Drugs which induce CYP2C19 or CYP3A4 (such as St. John’s Wort or rifampin) can substantially decrease omeprazole concentrations [see Drug Interactions (7)]. Avoid concomitant use of omeprazole with St. John’s Wort or rifampin.
Serum chromogranin A (CgA) levels increase secondary to drug-induced decreases in gastric acidity. The increased CgA level may cause false positive results in diagnostic investigations for neuroendocrine tumors. Healthcare providers should temporarily stop omeprazole treatment at least 14 days before assessing CgA levels and consider repeating the test if initial CgA levels are high. If serial tests are performed (e.g., for monitoring), the same commercial laboratory should be used for testing, as reference ranges between tests may vary [see Drug Interactions (7)].
Literature suggests that concomitant use of PPIs with methotrexate (primarily at high dose) may elevate and prolong serum levels of methotrexate and/or its metabolite, possibly leading to methotrexate toxicities. In high-dose methotrexate administration a temporary withdrawal of the PPI may be considered in some patients [see Drug Interactions (7)].
PPI use is associated with an increased risk of fundic gland polyps that increases with long-term use, especially beyond one year. Most PPIs users who developed fundic gland polyps were asymptomatic and fundic gland polyps were identified incidentally on endoscopy. Use the shortest duration of PPI therapy appropriate to the condition being treated.
The following serious adverse reactions are described below and elsewhere in labeling:
• Acute Interstitial Nephritis [see Warnings and Precautions (5.2)]
• Clostridium difficile -Associated Diarrhea [see Warnings and Precautions (5.3)]
• Bone Fracture [see Warnings and Precautions (5.4)]
• Cutaneous and Systemic Lupus Erythematosus [see Warnings and Precautions (5.5)]
• Cyanocobalamin (Vitamin B-12) Deficiency [see Warnings and Precautions (5.7)]
• Hypomagnesemia [see Warnings and Precautions (5.8)]
•Fundic Gland Polyps [see Warnings and Precautions (5.12)]
Because clinical trials are conducted under widely varying conditions, adverse reaction rates observed in the clinical trials of a drug cannot be directly compared to rates in the clinical trials of another drug and may not reflect the rates observed in practice.
The safety data described below reflects exposure to omeprazole delayed-release capsules in 3096 patients from worldwide clinical trials (465 patients from U.S. studies and 2,631 patients from international studies). Indications clinically studied in U.S. trials included duodenal ulcer, resistant ulcer, and Zollinger-Ellison syndrome. The international clinical trials were double blind and open-label in design. The most common adverse reactions reported (i.e., with an incidence rate ≥2%) from omeprazole-treated patients enrolled in these studies included headache (7%), abdominal pain (5%), nausea (4%), diarrhea (4%), vomiting (3%), and flatulence (3%).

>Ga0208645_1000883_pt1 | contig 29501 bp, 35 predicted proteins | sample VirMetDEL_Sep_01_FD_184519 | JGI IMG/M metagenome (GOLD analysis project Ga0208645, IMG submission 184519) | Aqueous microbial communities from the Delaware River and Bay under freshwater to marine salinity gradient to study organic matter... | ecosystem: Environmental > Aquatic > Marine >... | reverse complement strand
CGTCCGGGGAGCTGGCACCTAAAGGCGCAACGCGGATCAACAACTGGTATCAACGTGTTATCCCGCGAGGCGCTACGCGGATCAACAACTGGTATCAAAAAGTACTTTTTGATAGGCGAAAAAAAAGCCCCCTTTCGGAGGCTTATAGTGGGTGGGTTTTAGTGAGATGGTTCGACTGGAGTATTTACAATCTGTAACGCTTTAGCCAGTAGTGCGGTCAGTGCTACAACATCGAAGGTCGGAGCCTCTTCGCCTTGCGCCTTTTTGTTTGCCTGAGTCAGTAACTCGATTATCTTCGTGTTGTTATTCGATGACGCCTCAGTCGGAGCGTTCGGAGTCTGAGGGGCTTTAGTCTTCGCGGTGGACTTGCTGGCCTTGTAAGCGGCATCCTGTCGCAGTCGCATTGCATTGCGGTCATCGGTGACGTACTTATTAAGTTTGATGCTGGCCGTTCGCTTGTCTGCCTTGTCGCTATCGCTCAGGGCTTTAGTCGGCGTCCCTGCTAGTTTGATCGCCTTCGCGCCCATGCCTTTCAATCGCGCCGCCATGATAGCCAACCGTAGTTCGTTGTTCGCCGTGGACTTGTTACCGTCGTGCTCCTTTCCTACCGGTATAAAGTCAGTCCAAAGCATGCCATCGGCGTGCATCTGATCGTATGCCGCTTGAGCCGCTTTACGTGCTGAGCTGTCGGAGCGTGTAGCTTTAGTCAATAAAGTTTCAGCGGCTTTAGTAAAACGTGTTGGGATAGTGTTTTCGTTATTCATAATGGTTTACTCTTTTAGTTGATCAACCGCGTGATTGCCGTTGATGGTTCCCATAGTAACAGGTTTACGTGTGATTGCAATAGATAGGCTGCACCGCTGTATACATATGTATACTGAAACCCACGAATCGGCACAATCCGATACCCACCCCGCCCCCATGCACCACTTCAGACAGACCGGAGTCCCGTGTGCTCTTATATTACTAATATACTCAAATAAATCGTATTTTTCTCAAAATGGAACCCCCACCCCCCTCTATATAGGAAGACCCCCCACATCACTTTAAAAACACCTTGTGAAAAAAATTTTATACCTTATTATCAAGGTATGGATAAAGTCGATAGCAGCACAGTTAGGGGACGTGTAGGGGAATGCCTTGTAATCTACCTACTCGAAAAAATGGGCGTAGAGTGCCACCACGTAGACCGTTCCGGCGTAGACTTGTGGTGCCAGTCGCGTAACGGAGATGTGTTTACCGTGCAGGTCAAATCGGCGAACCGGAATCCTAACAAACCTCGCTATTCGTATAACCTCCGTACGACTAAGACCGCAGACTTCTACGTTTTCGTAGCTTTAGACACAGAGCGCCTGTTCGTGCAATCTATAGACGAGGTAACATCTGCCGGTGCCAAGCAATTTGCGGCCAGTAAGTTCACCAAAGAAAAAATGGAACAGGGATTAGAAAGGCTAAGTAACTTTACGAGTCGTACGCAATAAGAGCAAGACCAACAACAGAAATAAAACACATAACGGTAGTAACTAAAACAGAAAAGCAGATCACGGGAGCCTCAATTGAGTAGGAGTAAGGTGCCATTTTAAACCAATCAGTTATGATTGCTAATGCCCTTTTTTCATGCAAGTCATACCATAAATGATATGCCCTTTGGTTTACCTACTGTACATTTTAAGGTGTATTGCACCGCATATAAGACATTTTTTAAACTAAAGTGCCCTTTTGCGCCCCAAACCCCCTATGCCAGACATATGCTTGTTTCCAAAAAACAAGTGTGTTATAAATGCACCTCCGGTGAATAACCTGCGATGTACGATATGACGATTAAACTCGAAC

Additional adverse reactions that were reported with an incidence ≥1% included acid regurgitation (2%), upper respiratory infection (2%), constipation (2%), dizziness (2%), rash (2%), asthenia (1%), back pain (1%), and cough (1%).
The clinical trial safety profile in patients greater than 65 years of age was similar to that in patients 65 years of age or less.
The clinical trial safety profile in pediatric patients who received omeprazole delayed-release capsules was similar to that in adult patients. Unique to the pediatric population, however, adverse reactions of the respiratory system were frequently reported in the 2 to 16 year age group (19%). In addition, accidental injuries were frequently reported in the 2 to 16 year age group (4%) [see Use in Specific Populations (8.4)].
In clinical trials using either dual therapy with omeprazole and clarithromycin, or triple therapy with omeprazole, clarithromycin, and amoxicillin, no adverse reactions unique to these drug combinations were observed. Adverse reactions observed were limited to those previously reported with omeprazole, clarithromycin, or amoxicillin alone.